So basically, it's yet another arbitrary situation where I have to be the final umpire and decide whether I want to punish the PCs for sticking together, or throw them a bone and let a successful save be a successful save.

*sigh* decisions, decisions ...

Don't think of it this way! If you find yourself thinking in these terms ("punish PCs" vs. "throw them a bone") here are two easy outs:

1) What would be the more interesting outcome? "Fun" can be hard to pin down but "interesting" is usually easier to recognize. Forcing the players to make a decision is usually interesting. Presenting the players with a mystery, tempting unknown (the Big Red Button), or twist, is also usually interesting, but it's probably not applicable to this cube situation.

2) Let the dice decide! Have the fighter make an Athletics check, and on a success, he winds up somewhere helpful -- and on a failure, he's cube food. This way, the "logical but punishing" option is on the table, but the player still has a chance to get what they want.
 

But the fighter isn't pushed; the Cube WANTS him to stay in its space - the Fighter pushes HIMSELF away from the Cube - ergo, it's a move he's doing willingly.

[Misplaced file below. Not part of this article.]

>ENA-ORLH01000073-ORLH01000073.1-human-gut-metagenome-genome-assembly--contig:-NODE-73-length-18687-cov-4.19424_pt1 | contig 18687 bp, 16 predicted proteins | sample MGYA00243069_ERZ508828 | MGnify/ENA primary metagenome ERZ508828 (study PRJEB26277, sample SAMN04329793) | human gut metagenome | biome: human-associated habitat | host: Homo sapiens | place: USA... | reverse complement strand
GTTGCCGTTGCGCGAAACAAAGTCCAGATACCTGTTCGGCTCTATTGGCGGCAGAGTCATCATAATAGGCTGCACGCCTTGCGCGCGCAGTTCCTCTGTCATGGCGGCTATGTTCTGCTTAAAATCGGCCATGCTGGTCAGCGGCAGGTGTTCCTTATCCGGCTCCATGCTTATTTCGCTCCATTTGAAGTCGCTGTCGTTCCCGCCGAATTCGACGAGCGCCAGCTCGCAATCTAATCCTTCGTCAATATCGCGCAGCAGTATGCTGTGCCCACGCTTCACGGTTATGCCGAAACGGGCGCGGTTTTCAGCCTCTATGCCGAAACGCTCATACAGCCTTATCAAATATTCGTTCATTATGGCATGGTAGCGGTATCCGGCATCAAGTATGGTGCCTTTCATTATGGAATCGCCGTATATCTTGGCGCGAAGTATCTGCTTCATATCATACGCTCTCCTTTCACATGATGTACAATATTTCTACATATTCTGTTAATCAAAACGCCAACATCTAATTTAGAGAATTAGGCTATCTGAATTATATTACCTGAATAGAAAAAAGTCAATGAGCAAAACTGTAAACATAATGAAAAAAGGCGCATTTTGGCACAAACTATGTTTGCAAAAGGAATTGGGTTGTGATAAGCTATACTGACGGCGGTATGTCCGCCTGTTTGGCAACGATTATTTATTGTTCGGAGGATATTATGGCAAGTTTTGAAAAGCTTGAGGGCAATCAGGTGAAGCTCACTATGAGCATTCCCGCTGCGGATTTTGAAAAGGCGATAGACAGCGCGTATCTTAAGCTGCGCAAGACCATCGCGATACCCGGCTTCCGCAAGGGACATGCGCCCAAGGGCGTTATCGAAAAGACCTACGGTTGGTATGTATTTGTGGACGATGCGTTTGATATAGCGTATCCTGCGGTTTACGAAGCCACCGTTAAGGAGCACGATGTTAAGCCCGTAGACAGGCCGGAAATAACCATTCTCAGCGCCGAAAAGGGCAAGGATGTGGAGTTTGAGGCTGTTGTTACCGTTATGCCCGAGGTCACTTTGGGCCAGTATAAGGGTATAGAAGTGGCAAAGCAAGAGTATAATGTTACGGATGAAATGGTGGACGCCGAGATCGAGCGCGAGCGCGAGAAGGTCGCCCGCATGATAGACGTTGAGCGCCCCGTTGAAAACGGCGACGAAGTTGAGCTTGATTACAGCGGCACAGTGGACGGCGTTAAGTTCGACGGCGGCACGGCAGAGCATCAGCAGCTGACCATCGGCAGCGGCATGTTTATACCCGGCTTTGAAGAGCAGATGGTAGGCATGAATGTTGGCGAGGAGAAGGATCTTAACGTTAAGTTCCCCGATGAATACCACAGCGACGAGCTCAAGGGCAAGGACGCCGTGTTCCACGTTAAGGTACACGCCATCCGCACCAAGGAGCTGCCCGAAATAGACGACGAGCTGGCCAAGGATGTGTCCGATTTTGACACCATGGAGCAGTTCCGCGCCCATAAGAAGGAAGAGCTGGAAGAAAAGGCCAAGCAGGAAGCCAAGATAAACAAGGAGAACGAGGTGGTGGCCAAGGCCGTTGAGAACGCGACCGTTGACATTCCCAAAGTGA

Except for exactly what the GC stat block says:

“On a successful save, the creature can choose to be pushed 5 feet back or to the side of the cube. A creature that chooses not to be pushed suffers the consequences of a failed saving throw.”

Being pushed is not a move (nor is it something you do to yourself). Or are you telling players at your table that they have 5 less feet to move after getting pushed?
 


jasper

Rotten DM
Be pushed is not a willing movement it is forced movement, the monster is being neighborly by letting lunch choose. Who ever else next needs to spend 5 feet of movement to leave the square and back out of the way.
Now as an EVIL DM. I would drop 10 by 10 block of stone 5 feet behind the wizard. Then everyone is getting jelly!
 

guachi

Hero
I've had this situation actually happen. The PC got engulfed because she had nowhere to go. They defeated the gelatinous cube. She got her gelatinous cube sample she desperately wanted (it was a Ranger with "Oozes" as her favored enemy. We had more fun than is legal with that choice).

No complaints. The party moved on and learned a minor lesson in better tactical choices because so often it doesn't matter.